Santa Clara Pueblo, United States
Native Youth Program for Pueblo Architectural Heritage
This initiative was a collaboration between the Santa Clara Pueblo Department of Education, the Graduate Program in Historic Preservation at the University of Pennsylvania, and Bandelier National Monument, National Park Service. 10 Pueblo youth between the ages of 14 and 23 participated in this summer program in July and August 2003. The objective of the program was to raise awareness among the participants about their rich architectural heritage and expose them to basic skills and know-how which would allow them to eventually become involved in the preservation and development of their building traditions and offer them choices as to what kind of physical environment they want to inhabit in the future.
This was pursued through a series of field trips to several ancestral sites, training exercises and hands-on activities. During the various field visits, among them to Puye, Bandelier, Aztec National Monument and Mesa Verde National Park, the group met with several native interpretive guides, archaeologists, and architect Dennis Holloway. He showed the group 3-D computer models of Pueblo ancestral sites and let them turn archaeological data of their own ancestral site at Puye into a 3-dimensional rudimentary model. This technology and its potential to help “recover” parts of the past left a tangible impression on the group.
Training exercises included the use of digital cameras to document their favorite buildings or spaces in the Pueblo’s historic area to spur discussions on the development of the village in recent years and the fate of the old adobe structures. They were also taught some basic architectural graphic skills, especially how to prepare plans and sections. The students drew plans of their own homes and were encouraged to develop their vision of an ideal house. Elements of site analysis, use of materials and construction techniques were introduced during this exercise. In addition, the group was presented with basic information about adobe construction and the students were shown slides featuring examples of earthen architecture throughout the world.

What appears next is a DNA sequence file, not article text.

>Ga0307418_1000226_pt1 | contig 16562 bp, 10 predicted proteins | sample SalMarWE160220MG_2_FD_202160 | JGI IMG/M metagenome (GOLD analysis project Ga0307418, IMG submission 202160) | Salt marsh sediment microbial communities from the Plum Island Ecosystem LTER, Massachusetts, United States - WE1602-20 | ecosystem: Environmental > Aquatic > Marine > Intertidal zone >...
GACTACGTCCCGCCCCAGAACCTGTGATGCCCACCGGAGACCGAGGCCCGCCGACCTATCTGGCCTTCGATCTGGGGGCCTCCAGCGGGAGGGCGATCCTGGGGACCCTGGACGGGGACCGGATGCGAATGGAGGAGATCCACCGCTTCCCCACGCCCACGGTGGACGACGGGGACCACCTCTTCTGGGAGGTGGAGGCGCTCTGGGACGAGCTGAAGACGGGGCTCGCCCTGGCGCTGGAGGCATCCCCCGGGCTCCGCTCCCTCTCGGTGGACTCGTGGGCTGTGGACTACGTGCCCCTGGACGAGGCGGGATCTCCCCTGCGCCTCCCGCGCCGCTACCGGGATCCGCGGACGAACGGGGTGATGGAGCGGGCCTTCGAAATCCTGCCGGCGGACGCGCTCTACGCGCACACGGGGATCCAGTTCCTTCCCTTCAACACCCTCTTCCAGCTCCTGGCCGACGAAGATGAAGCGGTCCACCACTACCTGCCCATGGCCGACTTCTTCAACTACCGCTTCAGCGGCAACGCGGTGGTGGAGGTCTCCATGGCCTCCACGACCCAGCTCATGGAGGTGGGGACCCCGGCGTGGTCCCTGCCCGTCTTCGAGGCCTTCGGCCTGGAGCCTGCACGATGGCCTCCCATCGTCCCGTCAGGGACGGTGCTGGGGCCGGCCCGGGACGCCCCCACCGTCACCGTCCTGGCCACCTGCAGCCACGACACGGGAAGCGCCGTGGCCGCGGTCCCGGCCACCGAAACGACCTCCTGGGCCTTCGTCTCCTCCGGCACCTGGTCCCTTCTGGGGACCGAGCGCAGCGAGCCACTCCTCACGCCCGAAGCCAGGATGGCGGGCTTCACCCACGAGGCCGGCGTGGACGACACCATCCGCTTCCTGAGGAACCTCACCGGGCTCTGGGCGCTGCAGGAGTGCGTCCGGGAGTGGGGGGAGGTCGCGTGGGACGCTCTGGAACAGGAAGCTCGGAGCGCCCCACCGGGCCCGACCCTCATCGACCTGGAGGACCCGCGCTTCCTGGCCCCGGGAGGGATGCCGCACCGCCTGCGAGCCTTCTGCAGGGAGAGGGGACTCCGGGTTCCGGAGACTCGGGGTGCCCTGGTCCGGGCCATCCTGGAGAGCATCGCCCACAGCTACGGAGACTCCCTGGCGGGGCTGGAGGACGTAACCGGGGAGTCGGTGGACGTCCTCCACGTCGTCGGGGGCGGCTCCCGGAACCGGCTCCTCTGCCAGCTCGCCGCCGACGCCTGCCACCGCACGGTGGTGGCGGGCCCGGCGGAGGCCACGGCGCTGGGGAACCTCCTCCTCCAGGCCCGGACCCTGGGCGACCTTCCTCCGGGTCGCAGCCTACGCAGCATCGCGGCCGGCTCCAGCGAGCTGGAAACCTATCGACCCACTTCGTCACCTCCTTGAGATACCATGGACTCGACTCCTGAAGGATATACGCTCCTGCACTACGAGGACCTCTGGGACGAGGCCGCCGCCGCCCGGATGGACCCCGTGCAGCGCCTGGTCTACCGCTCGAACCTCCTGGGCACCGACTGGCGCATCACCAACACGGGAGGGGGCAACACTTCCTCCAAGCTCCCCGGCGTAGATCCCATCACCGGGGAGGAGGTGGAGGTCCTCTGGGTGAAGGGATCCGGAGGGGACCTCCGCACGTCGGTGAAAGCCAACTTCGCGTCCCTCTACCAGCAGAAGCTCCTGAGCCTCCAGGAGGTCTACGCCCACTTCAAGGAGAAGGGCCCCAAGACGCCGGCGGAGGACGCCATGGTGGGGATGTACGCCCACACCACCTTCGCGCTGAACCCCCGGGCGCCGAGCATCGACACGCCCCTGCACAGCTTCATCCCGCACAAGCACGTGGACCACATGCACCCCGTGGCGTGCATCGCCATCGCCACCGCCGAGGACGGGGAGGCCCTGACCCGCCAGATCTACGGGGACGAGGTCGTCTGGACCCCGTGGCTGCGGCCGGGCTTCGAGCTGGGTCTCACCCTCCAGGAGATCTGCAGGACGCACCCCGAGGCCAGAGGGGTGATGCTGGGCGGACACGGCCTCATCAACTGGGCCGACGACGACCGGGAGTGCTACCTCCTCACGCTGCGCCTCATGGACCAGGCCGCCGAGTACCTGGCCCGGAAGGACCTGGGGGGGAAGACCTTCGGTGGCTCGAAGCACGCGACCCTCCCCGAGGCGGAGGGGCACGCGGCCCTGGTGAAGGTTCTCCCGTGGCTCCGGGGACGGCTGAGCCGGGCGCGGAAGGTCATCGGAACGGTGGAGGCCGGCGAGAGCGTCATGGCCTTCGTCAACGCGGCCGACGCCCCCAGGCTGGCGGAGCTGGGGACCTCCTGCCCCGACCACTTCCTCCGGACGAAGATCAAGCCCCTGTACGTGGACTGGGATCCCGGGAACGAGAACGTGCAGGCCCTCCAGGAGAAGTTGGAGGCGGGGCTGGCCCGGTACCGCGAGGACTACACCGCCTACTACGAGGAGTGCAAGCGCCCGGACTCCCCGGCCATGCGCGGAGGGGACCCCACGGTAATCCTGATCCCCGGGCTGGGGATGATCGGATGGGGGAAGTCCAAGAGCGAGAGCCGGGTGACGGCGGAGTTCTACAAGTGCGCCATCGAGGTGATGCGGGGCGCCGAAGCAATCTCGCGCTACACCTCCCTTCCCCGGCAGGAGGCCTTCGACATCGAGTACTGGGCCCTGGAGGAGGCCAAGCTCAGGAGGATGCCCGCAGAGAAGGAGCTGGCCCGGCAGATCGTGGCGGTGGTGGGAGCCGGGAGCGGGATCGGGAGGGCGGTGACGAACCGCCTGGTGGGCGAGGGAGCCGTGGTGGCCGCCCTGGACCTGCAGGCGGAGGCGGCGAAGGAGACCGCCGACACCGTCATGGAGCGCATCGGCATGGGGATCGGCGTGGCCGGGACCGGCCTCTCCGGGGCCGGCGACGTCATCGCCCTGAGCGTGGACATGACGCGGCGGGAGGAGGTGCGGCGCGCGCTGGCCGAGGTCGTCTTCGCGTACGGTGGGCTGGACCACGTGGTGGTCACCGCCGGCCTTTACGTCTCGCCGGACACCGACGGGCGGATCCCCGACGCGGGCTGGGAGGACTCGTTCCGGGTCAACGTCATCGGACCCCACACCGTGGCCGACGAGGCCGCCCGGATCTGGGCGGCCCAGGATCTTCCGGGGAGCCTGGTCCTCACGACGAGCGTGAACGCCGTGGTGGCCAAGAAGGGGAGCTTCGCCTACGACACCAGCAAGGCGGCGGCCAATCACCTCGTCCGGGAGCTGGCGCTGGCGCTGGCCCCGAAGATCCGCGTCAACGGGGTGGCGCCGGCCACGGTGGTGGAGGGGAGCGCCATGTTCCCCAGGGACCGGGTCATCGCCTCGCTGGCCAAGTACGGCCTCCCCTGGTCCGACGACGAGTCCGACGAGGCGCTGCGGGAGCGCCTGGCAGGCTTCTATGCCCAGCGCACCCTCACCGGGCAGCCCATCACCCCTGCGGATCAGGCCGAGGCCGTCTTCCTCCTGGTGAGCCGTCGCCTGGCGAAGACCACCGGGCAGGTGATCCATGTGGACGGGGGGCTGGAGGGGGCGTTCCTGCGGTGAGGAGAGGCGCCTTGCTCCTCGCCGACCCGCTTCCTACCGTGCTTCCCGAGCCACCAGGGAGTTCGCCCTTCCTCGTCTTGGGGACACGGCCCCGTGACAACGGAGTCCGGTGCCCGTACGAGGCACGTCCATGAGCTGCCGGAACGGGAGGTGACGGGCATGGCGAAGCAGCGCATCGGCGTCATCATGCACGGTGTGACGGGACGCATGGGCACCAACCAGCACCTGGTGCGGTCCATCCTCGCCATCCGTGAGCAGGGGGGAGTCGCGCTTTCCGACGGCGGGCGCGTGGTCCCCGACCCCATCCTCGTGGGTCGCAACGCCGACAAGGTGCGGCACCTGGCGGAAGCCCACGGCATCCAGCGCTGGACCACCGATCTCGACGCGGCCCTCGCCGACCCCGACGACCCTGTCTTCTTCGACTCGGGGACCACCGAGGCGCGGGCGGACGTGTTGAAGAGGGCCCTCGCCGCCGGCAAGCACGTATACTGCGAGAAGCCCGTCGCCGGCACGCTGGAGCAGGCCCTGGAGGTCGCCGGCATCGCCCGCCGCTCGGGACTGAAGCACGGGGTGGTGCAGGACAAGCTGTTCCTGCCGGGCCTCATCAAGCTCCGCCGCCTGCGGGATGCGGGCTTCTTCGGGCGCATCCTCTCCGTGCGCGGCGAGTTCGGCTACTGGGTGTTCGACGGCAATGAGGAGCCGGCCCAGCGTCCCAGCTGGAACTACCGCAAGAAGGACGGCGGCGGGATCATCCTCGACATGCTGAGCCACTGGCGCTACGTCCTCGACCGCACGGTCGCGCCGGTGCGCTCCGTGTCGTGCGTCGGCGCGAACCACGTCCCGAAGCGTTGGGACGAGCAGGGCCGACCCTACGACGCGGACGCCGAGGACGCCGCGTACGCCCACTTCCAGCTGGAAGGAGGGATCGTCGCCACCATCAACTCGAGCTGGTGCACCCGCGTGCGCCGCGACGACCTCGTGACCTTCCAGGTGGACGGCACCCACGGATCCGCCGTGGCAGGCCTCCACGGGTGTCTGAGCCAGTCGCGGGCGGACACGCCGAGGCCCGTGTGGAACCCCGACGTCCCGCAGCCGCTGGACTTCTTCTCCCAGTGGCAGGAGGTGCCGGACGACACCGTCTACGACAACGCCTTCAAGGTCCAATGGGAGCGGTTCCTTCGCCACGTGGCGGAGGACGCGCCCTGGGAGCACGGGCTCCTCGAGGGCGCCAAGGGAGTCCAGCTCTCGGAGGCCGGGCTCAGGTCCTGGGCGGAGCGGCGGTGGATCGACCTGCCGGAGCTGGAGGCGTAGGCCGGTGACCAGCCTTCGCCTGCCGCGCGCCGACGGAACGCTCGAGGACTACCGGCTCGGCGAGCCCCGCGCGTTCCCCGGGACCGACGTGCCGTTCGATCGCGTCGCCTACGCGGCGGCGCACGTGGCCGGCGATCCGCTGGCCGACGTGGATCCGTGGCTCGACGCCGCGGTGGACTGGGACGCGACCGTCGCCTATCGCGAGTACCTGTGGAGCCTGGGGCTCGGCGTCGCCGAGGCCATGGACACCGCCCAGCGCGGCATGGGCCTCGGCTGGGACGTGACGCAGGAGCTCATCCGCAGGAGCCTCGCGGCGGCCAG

To channel the obviously high levels of impatience, frustration and rebelliousness which characterized the situation in the pueblo, the central activity of the summer program was the design and construction of a small structure in Santa Clara Pueblo, a hands-on experience involving physical activity. The building, a playhouse to be used by the children at the local Head Start Program, was constructed reintroducing traditional formal elements and making use of adobe and “vigas” for the roof. The group participated in the design of the building and identified places within the reservation where materials for the construction were collected such as different soils for the mud-bricks and plasters, grasses for the plaster-mix and willow branches for the roof.
The successful completion of the adobe building conferred a sense of accomplishment that seems to have encouraged some of the students to pursue their interests, to go to college to study design or start taking courses in adobe construction. The response of the community to the project’s activities has been very positive and several people spontaneously expressed their wish to build their own houses in such a manner. The cooperation received from many individuals and from members of different Departments of the Pueblo Administration was extraordinary. First steps to create an architectural heritage archive were undertaken with the identification of several sources of historical photographs.